Dasiglucagon for congenital hyperinsulinism
Congenital hyperinsulinism (CHI) is a rare disease affecting mainly newborns and toddlers. It is caused by a defect in pancreatic cells, resulting in insulin overproduction. This leads to persistently and often severely low blood sugar levels (hypoglycemia). CHI develops in one out of 50,000 (or fewer) children. This corresponds to 180-300 children diagnosed in the U.S. and Europe every year.
The most severely affected children need to have their pancreas surgically removed within a few months of birth in order to prevent hypoglycemia. This invariably results in the development of type 1 diabetes.
Current treatment options are insufficient: Fewer than one-third of newborns and two-thirds of older children respond to approved medical therapy.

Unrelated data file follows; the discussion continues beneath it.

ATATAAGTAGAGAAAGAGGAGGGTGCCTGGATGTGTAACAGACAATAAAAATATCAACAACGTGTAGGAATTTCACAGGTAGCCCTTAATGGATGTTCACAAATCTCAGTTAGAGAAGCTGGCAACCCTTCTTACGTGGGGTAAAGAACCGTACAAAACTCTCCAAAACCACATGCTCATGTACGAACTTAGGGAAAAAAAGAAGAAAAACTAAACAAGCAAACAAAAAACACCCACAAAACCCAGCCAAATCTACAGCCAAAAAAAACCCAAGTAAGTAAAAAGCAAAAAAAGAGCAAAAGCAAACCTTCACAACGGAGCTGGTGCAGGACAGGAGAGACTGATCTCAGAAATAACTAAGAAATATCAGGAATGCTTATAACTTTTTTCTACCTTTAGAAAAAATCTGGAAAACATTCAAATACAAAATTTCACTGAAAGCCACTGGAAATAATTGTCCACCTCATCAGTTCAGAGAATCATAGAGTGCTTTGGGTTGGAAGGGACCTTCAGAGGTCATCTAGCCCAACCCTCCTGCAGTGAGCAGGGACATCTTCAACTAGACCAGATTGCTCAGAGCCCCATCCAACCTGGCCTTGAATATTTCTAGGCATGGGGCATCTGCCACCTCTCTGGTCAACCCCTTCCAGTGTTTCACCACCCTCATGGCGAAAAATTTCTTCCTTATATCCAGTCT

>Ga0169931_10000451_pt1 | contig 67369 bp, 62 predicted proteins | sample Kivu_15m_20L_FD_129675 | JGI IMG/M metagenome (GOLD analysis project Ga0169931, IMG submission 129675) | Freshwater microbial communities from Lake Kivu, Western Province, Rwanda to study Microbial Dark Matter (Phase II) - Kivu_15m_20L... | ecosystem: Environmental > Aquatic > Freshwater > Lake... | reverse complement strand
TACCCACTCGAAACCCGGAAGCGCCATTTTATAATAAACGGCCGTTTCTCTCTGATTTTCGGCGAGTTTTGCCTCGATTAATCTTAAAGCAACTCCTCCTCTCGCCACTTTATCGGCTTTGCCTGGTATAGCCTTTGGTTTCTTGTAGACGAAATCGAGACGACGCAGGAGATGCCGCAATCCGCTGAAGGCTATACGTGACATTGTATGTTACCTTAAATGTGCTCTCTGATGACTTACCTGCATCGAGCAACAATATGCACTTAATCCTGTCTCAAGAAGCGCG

In 2017, the U.S. FDA and the European Commission both granted orphan drug designation to dasiglucagon for the treatment of CHI.
Zealand is developing dasiglucagon as a potential treatment option for CHI, a rare disease which affects mainly newborns and toddlers with devastating consequences including brain damage and often requires surgical intervention, pancreatectomy, to manage the condition. The FDA’s approval of our IND application allows us to proceed into Phase 3 development of dasiglucagon and we will conduct two Phase 3 trials. The first trial is ongoing, and the second trial is expected to initiate in 2019.